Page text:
I’m a child of the 80’s and 90’s. It’s amazing how much the atmosphere has changed since then. Kids spend far less time outside, there have been huge advances in technology, an even larger push to be politically correct and an increase in public displays of hatred and the endless worrying for our children’s safety, even in schools where they are supposed to be safe. When I was growing up, I could play outside freely and no one ever dreamed of a school shooting. Most kids I knew ate what they wanted because we all got plenty of exercise. There wasn’t as much of a concern for eating healthy or putting children on diets.
Remember when kids played with toys that allowed children to use their imagination? Battery operated toys were the exception. A large box could be turned into a grocery store or an ice cream shop at a moments notice. These were the days of My Little Pony, Cabbage Patch and Strawberry Shortcake. I loved the strawberry shortcake scented dolls. My favorite stuffed animal was a Hallmark Rainbow Bright Cat. I lost mine and am still looking for one at a reasonable price to this day!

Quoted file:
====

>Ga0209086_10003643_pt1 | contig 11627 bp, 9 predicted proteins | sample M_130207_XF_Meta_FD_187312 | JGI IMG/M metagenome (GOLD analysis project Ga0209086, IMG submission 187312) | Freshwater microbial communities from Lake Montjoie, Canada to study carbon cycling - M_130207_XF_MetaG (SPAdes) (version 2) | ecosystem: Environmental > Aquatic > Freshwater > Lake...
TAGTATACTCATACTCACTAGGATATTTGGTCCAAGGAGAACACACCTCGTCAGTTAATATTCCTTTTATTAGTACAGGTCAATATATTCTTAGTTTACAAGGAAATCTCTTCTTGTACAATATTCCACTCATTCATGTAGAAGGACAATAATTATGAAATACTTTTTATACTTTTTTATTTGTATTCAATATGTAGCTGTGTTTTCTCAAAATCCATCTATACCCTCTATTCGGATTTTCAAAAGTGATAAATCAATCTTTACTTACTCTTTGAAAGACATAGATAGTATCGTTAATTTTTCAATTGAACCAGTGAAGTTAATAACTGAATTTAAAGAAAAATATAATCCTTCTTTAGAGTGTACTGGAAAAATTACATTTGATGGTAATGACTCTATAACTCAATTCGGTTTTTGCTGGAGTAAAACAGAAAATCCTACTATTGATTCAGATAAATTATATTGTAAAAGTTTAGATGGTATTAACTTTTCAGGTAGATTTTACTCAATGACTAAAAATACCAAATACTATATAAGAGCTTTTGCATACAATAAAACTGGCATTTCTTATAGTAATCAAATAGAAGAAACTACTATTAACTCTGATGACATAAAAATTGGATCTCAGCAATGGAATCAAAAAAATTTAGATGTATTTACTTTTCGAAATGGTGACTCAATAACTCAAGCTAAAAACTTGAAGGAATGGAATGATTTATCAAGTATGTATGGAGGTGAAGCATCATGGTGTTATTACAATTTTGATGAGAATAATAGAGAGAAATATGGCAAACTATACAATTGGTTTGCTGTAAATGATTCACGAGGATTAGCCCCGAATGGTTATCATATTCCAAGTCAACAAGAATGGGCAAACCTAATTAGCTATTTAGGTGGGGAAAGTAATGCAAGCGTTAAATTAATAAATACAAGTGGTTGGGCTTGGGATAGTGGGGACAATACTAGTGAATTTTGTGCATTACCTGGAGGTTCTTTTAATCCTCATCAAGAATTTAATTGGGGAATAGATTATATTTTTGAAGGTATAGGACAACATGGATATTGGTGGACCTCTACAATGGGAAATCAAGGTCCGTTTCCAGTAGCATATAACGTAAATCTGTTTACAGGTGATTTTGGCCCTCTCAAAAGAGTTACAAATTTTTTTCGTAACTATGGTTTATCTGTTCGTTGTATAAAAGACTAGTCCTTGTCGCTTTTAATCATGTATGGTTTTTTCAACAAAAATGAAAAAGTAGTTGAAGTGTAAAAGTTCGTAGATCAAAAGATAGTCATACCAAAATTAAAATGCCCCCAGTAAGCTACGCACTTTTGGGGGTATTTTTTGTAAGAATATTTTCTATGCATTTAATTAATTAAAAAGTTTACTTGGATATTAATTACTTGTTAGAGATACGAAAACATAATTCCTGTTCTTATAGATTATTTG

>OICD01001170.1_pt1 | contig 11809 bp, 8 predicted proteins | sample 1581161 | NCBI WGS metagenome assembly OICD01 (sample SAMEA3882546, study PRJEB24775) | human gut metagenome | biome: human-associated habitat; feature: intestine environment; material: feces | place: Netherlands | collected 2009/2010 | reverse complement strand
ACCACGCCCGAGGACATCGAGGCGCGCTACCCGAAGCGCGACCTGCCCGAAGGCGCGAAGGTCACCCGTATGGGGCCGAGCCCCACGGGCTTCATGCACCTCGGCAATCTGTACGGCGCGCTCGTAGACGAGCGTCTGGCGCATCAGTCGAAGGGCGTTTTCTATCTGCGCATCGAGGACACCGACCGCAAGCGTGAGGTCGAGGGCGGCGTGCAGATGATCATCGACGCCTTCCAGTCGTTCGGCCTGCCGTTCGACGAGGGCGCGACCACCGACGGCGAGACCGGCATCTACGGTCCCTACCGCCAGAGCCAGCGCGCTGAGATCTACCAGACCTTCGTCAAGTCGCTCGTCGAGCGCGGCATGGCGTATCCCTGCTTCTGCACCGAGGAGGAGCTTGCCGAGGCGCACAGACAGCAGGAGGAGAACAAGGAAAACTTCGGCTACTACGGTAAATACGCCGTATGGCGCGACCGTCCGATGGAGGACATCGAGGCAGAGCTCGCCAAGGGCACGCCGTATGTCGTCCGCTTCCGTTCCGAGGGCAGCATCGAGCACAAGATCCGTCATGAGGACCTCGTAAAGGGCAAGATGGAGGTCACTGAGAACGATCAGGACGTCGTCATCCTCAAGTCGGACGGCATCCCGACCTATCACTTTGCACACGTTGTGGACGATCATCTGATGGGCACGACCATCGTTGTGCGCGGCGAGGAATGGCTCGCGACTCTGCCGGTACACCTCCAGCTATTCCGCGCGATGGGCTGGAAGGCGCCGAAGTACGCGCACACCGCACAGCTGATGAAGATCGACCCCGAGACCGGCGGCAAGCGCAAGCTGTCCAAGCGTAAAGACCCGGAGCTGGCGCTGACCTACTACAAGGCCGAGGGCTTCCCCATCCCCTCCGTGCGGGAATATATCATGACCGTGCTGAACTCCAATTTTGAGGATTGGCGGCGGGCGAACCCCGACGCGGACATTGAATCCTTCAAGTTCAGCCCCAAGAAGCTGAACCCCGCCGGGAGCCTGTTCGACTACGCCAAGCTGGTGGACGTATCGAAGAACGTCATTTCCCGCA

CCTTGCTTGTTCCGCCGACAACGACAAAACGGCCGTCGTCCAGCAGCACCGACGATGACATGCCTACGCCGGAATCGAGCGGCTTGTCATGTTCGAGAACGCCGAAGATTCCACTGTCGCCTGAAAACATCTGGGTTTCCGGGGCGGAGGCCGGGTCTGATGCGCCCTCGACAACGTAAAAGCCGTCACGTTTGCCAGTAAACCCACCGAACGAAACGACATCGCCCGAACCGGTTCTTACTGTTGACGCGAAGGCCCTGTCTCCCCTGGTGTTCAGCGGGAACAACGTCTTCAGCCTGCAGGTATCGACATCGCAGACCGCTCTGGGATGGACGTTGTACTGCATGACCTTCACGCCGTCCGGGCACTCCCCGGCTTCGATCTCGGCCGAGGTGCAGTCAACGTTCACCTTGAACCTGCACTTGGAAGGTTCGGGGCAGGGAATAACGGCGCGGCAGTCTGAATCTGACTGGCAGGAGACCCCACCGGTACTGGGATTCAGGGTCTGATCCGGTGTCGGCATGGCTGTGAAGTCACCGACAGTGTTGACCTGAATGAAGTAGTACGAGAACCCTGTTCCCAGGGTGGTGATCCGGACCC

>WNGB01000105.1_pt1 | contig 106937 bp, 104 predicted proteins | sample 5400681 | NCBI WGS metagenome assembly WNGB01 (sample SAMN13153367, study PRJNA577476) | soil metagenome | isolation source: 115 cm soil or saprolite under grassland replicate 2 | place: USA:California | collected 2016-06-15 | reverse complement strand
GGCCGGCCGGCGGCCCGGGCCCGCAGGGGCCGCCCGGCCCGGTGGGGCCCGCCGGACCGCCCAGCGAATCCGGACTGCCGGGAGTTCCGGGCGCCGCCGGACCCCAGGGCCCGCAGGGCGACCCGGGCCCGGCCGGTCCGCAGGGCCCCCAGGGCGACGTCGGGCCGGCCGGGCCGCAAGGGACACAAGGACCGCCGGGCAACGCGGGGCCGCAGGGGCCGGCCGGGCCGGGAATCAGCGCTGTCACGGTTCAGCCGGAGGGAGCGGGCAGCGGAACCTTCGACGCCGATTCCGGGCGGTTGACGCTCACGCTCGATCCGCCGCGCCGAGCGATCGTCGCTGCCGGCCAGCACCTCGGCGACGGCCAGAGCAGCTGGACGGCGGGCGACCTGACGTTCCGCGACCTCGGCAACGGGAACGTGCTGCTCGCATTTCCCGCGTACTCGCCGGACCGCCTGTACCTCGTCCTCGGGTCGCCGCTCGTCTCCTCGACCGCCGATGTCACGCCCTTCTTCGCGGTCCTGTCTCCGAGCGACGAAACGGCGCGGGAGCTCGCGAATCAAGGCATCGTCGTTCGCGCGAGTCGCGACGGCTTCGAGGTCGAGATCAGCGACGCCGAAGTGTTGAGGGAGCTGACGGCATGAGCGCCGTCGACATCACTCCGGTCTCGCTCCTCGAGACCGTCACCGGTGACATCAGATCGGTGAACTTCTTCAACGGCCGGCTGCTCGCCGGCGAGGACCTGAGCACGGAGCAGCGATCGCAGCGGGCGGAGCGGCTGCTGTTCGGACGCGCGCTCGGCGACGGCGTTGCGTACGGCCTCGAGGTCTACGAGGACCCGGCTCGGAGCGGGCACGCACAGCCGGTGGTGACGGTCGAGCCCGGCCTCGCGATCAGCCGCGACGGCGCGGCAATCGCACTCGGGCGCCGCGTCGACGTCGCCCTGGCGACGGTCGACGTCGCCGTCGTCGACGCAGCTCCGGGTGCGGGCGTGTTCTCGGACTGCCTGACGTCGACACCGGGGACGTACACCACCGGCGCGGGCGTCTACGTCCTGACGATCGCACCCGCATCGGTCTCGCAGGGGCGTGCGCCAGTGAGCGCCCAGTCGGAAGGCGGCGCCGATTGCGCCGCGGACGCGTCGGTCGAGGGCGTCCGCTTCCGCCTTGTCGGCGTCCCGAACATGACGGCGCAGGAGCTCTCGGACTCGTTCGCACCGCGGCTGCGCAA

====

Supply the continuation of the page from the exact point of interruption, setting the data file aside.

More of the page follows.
I had to have an Etch a Sketch. My secret was that I couldn’t see any of the lines it made, but I had to have one anyway. Now, the Light Bright I could see and make designs with. How about those jelly bracelets? The ones with the glitter in them? I wore those for a year straight after a friend and I traded bracelets in class. Trading jewelry was a favorite pass time in second grade.